If you’re looking for a middle ground between straightforward, vintage phase sounds and the parameter depth of a programmable device, Flower Pedals’ Castilleja could be a godsend. Its orange exterior hints at classic 4-stage phase sounds of yore, but its multifunction controls are more powerful than they appear.


Of particular note is its ability to blend between adjacent waveforms (up-ramp, sawtooth, sine, square)—my favorite feature—to open up sounds ranging from lush and hypnotic to trippy and disorienting. There’s also tap-tempo and expression control, momentary and “drift” ramping modes, and switchability between phase and vibrato/chorus modes.

Recorded using a Squier Jaguar with Curtis Novak pickups (neck clean, bridge with fuzz) into a SviSound germanium fuzz, SoundBrut DrVa MkII and Ground Control Tsukuyomi boosts, a SolidgoldFx Electroman MkII echo, an Anasounds Element reverb, and then into both a 1976 Fender Vibrolux Reverb miked with a Royer R-121 and a Fender Rumble 200 1×15 miked with an Audix D6, both feeding an Audient iD44 then into GarageBand with no EQ-ing, compression, or effects.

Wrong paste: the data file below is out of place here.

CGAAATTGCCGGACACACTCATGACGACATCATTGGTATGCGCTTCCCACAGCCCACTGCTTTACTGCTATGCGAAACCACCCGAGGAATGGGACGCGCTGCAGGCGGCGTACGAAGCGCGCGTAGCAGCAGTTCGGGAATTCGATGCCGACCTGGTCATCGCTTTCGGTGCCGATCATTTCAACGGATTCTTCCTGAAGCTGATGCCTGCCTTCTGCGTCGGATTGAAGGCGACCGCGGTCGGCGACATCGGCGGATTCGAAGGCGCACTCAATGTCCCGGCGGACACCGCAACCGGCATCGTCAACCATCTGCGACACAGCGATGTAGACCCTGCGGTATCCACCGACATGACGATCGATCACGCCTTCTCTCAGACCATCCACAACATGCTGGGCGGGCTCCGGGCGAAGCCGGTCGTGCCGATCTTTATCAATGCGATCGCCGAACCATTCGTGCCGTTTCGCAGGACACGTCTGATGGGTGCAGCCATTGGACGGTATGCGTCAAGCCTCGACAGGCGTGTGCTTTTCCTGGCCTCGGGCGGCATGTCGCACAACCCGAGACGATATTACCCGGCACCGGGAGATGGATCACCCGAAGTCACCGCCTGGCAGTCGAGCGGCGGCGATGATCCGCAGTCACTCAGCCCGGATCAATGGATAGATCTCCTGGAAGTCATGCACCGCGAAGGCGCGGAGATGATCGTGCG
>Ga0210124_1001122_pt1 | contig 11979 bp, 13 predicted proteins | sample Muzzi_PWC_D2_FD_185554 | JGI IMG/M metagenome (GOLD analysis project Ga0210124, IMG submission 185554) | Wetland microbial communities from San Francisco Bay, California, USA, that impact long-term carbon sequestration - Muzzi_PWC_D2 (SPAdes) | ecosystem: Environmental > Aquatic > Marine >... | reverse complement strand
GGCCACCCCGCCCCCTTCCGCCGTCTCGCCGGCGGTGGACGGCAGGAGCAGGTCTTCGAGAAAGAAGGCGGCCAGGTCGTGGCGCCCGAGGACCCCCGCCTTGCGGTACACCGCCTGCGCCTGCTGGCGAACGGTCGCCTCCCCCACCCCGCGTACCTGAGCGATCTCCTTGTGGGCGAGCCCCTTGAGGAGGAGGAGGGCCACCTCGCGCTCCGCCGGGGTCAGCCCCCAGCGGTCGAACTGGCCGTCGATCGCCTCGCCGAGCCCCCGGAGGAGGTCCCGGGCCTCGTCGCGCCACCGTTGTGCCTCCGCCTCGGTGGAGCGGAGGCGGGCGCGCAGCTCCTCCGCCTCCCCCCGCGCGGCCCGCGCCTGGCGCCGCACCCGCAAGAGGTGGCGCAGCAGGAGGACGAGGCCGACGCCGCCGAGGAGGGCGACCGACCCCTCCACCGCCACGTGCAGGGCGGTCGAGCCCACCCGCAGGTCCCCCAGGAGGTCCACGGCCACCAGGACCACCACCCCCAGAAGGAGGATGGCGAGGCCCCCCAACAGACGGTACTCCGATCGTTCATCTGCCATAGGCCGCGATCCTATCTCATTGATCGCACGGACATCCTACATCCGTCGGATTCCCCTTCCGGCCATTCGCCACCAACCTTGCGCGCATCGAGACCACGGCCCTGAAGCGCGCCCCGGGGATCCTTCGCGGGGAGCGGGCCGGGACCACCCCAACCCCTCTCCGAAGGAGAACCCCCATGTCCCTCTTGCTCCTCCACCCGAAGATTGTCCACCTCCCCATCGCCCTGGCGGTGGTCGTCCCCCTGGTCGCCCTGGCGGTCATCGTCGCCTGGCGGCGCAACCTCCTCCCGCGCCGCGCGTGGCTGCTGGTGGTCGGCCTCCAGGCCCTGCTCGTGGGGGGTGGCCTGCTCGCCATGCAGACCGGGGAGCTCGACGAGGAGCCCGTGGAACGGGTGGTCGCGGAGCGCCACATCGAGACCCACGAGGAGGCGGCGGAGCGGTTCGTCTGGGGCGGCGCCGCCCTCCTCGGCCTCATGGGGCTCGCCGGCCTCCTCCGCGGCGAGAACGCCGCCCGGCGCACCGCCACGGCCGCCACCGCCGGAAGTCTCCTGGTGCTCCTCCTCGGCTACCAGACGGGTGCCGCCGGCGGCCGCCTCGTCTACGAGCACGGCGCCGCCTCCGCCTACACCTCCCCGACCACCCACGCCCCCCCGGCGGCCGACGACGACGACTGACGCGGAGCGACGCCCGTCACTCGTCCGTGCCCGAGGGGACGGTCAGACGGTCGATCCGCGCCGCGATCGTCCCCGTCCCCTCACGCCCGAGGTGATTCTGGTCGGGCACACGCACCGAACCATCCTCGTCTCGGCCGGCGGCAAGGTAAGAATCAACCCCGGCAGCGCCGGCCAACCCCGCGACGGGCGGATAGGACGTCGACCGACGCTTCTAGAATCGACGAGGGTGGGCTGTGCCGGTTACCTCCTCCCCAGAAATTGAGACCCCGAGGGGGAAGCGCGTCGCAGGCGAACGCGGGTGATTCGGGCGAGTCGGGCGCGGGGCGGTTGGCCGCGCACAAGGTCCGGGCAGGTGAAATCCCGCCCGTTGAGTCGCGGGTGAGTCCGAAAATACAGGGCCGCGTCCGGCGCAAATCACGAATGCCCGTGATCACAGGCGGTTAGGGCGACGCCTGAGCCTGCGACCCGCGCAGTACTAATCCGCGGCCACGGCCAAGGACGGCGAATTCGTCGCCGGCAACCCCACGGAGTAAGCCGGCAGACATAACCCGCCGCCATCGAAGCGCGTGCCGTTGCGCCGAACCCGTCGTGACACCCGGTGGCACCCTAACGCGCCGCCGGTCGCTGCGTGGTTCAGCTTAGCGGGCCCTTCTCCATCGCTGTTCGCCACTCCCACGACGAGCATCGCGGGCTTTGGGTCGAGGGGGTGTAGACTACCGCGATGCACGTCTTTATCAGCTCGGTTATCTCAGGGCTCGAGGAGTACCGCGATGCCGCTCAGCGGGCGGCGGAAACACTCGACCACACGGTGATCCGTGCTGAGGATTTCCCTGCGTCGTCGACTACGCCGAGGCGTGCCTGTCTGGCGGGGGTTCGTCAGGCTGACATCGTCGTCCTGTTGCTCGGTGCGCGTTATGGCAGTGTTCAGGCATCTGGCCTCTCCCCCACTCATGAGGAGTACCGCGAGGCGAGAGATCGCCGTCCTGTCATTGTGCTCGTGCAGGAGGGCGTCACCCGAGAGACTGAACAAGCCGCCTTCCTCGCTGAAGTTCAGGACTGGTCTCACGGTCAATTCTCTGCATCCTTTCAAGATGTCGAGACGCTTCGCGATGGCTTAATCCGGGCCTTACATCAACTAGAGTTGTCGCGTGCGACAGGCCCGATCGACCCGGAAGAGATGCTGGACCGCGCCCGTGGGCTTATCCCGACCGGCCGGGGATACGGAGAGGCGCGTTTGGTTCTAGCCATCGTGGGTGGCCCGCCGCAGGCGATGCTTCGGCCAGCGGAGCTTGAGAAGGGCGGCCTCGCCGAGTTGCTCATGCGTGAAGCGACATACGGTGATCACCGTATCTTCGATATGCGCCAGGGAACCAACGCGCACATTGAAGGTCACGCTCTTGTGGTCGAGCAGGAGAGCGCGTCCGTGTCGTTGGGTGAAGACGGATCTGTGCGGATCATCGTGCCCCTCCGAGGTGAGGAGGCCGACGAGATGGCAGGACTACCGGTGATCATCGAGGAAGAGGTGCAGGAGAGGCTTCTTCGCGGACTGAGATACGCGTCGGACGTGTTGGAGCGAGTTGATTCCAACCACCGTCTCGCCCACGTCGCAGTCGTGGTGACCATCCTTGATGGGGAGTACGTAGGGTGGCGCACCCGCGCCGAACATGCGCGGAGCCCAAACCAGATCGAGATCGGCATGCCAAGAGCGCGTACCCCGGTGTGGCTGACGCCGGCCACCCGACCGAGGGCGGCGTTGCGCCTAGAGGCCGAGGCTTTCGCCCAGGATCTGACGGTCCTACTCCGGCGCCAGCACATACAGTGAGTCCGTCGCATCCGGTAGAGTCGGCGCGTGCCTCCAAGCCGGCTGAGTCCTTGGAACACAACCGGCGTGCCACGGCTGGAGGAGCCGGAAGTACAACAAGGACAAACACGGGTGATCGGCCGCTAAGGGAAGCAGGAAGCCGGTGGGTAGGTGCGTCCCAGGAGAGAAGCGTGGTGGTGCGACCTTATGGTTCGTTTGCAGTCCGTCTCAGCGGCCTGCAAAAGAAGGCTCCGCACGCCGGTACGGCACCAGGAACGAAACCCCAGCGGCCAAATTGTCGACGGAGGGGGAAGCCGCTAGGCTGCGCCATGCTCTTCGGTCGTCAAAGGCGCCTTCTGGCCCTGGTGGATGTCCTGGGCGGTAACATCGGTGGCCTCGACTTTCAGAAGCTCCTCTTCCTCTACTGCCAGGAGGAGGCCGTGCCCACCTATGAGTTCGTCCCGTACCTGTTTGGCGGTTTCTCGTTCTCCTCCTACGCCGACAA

Those who crave vintage phase richness and simplicity with a little more flexibility may wish Castilleja’s many functions were a little easier to follow (e.g., with more labels on the unit itself) or involved fewer switch maneuvers and LED colors. And, depending on your phase tastes, the 3-position feedback/resonance control’s oft-sqwonky tonality and auto-wah-like effect in drift mode may feel a little redundant with other effects on your board (or with effects you intentionally don’t have).

That said, the opposite may well also be true: Castilleja’s almost-dizzying tweakability may eliminate the need for other devices and facilitate a unique blend of modulation sounds you might not otherwise find—with fewer foot maneuvers and less real estate, to boot.

Test Gear: Gretsch Broadkaster, Squier Telecaster with Curtis Novak JM-V and Tele-V pickups, ’76 Fender Vibrolux Reverb, Goodsell Valpreaux 21

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